Andrew Burke examines the recent changes in survival horror, and what developers have done to make the genre frighten us once more..
One of the greatest genres of video games today is of course, horror – more specifically survival horror . It brought upon countless memories for gamers like myself, none of them pleasant but all of them unforgettable. Like most games, as time has gone on, the genre itself has had to adapt to survive and find new interesting ways to scare an innocent gamer and, for the most part it has. Survival horror is a subgenre of horror that focuses on the survival aspect. They are meant to make you feel at a severe disadvantage against what you are up against and limit your resources greatly. You have to feel you are vulnerable to whatever enemies are in the game and that there isn’t much of a chance for surviving until the end.
The most significant first survival horror game to emerge is Resident Evil (Biohazard in Japan). Made in 1998 by Capcom, the game focuses on a group of people surviving in a mansion full of zombies in a third person perspective, with limited ammo and weapons to defeat the horde. The point of RE was to create suspense and make you think “I was almost a Jill sandwich” throughout your close encounters and it was extremely successful. 8.63 million copies of the game were sold worldwide. It truly defined the survival horror genre, being remastered twice, spawning several games, movies and comics and being the template for all third person horror games to follow, such as Silent Hill, F.E.A.R. and Dead Space. All of these give you the power to take on the enemies, but have an incredible story and still find a way to make you feel weak.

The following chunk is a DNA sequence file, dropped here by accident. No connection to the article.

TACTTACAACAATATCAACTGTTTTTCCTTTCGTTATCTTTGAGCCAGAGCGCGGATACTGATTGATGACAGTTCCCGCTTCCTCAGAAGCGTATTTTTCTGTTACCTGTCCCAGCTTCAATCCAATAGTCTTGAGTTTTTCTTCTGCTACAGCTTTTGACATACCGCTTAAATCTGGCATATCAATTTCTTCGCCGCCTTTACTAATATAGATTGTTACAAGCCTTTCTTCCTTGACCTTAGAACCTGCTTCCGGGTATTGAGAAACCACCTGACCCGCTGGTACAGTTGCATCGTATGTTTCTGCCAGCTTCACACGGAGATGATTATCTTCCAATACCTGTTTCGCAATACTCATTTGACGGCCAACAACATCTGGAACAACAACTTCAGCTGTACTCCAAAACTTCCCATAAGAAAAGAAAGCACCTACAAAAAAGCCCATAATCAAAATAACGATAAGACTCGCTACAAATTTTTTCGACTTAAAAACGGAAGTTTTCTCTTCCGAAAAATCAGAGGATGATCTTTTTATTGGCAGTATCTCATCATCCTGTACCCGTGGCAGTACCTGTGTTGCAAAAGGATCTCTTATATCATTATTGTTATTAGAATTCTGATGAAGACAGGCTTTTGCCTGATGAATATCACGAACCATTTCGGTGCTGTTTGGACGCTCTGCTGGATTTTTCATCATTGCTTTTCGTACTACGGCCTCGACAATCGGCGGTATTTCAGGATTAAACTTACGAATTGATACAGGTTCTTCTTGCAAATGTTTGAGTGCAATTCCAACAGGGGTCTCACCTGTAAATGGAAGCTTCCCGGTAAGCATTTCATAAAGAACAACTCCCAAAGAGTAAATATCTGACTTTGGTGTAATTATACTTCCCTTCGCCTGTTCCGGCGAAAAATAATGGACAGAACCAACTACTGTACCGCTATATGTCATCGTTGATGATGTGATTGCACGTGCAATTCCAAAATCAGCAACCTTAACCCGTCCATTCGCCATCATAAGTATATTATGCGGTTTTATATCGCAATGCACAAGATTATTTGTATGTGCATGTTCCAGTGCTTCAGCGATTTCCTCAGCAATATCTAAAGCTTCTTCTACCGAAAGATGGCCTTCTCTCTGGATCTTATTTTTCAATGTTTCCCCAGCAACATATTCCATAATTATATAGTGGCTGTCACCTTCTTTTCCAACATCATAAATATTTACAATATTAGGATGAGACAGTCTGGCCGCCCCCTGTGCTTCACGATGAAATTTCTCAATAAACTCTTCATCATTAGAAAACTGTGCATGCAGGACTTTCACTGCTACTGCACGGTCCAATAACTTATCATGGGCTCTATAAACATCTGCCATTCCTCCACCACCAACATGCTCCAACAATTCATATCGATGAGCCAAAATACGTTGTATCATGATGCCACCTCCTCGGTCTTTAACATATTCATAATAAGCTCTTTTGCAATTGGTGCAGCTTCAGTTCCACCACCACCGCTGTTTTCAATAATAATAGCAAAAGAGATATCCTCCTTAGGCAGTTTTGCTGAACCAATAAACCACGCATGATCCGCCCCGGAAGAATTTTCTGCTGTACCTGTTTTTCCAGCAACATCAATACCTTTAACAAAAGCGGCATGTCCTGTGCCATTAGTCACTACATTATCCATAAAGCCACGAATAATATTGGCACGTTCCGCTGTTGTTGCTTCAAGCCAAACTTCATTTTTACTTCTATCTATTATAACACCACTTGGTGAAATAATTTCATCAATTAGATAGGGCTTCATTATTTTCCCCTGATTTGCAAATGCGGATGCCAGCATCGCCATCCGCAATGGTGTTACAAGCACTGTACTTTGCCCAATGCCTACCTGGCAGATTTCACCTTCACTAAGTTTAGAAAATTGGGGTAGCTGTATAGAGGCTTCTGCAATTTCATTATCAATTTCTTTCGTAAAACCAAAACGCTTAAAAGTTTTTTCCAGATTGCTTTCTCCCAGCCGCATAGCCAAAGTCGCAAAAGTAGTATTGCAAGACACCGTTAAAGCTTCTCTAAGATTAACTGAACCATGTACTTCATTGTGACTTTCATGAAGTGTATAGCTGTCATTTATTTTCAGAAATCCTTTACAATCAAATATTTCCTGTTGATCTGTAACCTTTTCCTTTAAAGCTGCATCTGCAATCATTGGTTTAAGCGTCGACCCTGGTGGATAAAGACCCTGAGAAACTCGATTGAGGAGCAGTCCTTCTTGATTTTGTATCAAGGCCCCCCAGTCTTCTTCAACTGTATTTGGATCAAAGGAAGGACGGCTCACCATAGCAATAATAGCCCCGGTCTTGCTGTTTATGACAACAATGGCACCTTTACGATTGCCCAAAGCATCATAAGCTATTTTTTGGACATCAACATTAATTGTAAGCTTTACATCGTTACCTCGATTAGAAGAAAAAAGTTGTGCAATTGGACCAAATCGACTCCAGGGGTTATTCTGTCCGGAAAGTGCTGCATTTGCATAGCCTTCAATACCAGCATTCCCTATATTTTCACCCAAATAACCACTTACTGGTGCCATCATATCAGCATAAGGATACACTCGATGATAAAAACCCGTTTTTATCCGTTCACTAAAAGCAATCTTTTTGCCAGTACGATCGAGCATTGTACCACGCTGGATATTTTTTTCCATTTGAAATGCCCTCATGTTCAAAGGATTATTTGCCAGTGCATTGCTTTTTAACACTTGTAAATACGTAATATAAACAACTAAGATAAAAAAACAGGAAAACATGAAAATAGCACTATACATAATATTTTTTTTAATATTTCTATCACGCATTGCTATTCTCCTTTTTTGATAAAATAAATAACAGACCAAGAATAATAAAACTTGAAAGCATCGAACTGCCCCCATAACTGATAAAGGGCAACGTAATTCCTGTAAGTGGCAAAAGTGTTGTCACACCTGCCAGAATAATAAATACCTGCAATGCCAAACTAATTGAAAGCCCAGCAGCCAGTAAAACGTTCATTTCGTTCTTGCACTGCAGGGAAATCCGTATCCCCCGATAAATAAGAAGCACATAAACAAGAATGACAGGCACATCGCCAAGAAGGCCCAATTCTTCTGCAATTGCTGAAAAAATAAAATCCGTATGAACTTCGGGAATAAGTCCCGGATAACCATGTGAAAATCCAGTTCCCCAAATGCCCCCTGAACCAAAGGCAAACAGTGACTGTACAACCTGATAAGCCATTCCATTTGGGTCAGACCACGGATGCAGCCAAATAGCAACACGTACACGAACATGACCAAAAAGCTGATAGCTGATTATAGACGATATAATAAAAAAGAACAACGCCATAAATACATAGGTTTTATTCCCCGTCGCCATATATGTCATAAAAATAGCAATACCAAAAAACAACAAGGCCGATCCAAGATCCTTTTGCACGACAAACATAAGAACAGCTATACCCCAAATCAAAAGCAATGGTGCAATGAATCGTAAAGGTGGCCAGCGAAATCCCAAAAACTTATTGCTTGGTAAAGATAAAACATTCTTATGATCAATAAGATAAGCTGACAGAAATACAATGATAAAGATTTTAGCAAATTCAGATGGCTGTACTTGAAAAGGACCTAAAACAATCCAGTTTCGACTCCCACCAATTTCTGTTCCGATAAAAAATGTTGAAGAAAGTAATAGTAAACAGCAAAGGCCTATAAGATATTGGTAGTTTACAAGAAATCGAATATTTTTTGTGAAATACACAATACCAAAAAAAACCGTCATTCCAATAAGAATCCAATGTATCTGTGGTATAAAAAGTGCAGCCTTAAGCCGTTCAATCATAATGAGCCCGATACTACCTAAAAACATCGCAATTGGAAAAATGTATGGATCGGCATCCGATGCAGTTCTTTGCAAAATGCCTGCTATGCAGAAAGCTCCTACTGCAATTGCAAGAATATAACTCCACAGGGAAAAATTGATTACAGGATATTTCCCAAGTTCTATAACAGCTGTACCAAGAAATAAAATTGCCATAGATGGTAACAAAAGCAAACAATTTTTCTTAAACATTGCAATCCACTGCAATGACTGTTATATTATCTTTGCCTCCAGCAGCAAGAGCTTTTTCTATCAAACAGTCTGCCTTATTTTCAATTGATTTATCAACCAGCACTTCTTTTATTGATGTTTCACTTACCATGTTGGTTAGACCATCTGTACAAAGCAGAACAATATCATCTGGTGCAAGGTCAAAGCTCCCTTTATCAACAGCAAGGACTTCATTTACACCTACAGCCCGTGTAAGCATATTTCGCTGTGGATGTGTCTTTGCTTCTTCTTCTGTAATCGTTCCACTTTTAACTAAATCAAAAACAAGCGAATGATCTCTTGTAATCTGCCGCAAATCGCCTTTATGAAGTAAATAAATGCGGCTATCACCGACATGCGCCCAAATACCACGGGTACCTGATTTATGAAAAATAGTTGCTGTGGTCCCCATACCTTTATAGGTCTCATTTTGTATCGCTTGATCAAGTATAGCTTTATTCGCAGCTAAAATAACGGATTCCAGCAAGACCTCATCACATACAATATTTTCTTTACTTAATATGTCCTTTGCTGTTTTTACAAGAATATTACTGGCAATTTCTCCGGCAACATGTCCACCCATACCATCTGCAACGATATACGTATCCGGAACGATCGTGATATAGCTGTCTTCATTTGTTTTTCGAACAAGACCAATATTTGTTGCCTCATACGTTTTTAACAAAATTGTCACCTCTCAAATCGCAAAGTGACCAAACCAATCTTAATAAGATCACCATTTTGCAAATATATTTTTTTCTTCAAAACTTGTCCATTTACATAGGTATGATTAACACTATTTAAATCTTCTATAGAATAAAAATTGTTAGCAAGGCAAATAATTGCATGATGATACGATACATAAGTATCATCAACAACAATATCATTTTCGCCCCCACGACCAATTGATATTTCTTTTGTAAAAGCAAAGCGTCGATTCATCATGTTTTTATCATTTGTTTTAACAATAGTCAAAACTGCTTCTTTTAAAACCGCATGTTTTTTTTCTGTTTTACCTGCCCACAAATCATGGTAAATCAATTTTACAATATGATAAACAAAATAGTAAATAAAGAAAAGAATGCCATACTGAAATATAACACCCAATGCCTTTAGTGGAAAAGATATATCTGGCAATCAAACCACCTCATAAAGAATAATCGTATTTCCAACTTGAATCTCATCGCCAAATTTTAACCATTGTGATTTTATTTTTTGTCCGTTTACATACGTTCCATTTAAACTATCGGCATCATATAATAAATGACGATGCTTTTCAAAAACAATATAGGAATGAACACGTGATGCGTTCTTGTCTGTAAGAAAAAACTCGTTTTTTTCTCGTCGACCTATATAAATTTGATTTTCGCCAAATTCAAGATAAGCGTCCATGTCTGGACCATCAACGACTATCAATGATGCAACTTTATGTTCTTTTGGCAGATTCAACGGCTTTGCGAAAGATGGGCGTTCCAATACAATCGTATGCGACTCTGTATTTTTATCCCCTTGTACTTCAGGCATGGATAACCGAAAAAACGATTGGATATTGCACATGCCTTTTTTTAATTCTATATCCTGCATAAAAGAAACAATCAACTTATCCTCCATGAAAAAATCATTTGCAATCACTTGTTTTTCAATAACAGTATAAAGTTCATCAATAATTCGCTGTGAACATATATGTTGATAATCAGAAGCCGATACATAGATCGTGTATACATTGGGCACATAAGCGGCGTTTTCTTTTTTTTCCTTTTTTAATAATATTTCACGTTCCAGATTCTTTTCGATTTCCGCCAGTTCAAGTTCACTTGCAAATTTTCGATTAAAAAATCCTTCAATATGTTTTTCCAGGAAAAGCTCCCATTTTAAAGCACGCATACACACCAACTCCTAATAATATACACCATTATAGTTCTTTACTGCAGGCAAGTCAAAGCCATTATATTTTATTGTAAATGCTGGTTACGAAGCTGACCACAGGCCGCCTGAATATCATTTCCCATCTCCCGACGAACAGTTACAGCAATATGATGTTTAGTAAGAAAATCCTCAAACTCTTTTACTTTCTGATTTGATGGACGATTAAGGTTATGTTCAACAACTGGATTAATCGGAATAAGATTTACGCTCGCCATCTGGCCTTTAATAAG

As the years went on, the direction of survival horror changed and focused more on the action aspect rather than the survival or horror. People were growing sick of the genre and felt the horror was missing from new games like Resident Evil 6 or Alien: Colonial Marines. While the triple A horror games of the early 2010’s were flopping, it began the rise of independent horror games. I present to you the four horsemen of the survival horror revolution; Amnesia: The Dark Descent, Slender: The Eight Pages, Five Nights At Freddie’s and Outlast. Each game was made by fans of the horror genre that wanted to add something new and it created an unstoppable wave of indie games that to a lot of people, win out over many of the recent triple A titles. What do these four games have in common? All of them are in a first person perspective, all are innovative, none have guns and all were a big success.
What makes these four games special is how they tackle the survival horror genre. Previous games gave you weapons or a way to defeat what’s ahead of you, but these four games tell you from the get-go that there is no way to kill what’s trying to kill you. These games not only made you feel weak, they made you have no other choice but to duck and hide and pray you don’t get caught, creative innovative ways to play. A major factor in these games’ growth is YouTube. People playing these games and recording their reactions was something people couldn’t help but watch, myself included. Amnesia is what blew up the largest channel on YouTube, PewDiePie, with 66 million subscribers. Slenderman and Five Nights At Freddie’s were so popular that they have or will be getting film adaptations. These games spawned sequels, merchandise, fan games and people obsessed with the lore. They may have even affected the triple A horror genre, with the release of Resident Evil 7 getting a first person mode and having a similar feeling to the four horsemen.
The horror genre will continue to adapt and evolve over time to find new ways to scare people, but I believe that indie developers will from now on be the leaders of that movement.